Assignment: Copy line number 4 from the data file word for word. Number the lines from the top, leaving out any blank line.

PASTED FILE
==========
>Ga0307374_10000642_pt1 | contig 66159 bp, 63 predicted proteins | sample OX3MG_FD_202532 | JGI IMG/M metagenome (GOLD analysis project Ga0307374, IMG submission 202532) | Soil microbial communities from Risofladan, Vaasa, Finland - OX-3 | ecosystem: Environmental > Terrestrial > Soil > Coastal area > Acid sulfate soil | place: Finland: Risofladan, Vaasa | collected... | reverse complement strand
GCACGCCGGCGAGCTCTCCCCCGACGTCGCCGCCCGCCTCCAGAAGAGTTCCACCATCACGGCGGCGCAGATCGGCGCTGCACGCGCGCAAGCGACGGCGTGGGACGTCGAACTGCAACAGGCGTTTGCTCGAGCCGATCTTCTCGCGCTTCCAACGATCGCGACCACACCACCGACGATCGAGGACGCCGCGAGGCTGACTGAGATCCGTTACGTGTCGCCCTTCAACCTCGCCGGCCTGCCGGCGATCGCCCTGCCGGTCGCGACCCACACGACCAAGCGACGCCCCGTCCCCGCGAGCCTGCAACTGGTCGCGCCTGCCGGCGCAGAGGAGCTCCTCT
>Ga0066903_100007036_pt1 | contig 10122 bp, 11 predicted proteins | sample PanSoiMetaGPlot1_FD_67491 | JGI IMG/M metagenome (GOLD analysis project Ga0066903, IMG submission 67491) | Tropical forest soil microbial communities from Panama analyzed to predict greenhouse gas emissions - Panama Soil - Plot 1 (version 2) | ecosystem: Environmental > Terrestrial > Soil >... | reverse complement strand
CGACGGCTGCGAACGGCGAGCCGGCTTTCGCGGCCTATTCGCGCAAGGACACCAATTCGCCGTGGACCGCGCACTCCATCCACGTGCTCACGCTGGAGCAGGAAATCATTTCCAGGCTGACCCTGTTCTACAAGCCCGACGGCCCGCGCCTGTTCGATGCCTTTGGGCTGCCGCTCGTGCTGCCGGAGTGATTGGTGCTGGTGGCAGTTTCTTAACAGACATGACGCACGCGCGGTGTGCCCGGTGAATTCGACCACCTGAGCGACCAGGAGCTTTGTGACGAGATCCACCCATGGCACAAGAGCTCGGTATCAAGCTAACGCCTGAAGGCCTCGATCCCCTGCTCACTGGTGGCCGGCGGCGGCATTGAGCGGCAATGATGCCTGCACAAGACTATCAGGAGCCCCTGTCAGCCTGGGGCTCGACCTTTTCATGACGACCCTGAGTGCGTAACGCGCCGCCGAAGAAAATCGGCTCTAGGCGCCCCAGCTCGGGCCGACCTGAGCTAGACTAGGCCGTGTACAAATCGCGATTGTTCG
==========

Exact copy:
CGACGGCTGCGAACGGCGAGCCGGCTTTCGCGGCCTATTCGCGCAAGGACACCAATTCGCCGTGGACCGCGCACTCCATCCACGTGCTCACGCTGGAGCAGGAAATCATTTCCAGGCTGACCCTGTTCTACAAGCCCGACGGCCCGCGCCTGTTCGATGCCTTTGGGCTGCCGCTCGTGCTGCCGGAGTGATTGGTGCTGGTGGCAGTTTCTTAACAGACATGACGCACGCGCGGTGTGCCCGGTGAATTCGACCACCTGAGCGACCAGGAGCTTTGTGACGAGATCCACCCATGGCACAAGAGCTCGGTATCAAGCTAACGCCTGAAGGCCTCGATCCCCTGCTCACTGGTGGCCGGCGGCGGCATTGAGCGGCAATGATGCCTGCACAAGACTATCAGGAGCCCCTGTCAGCCTGGGGCTCGACCTTTTCATGACGACCCTGAGTGCGTAACGCGCCGCCGAAGAAAATCGGCTCTAGGCGCCCCAGCTCGGGCCGACCTGAGCTAGACTAGGCCGTGTACAAATCGCGATTGTTCG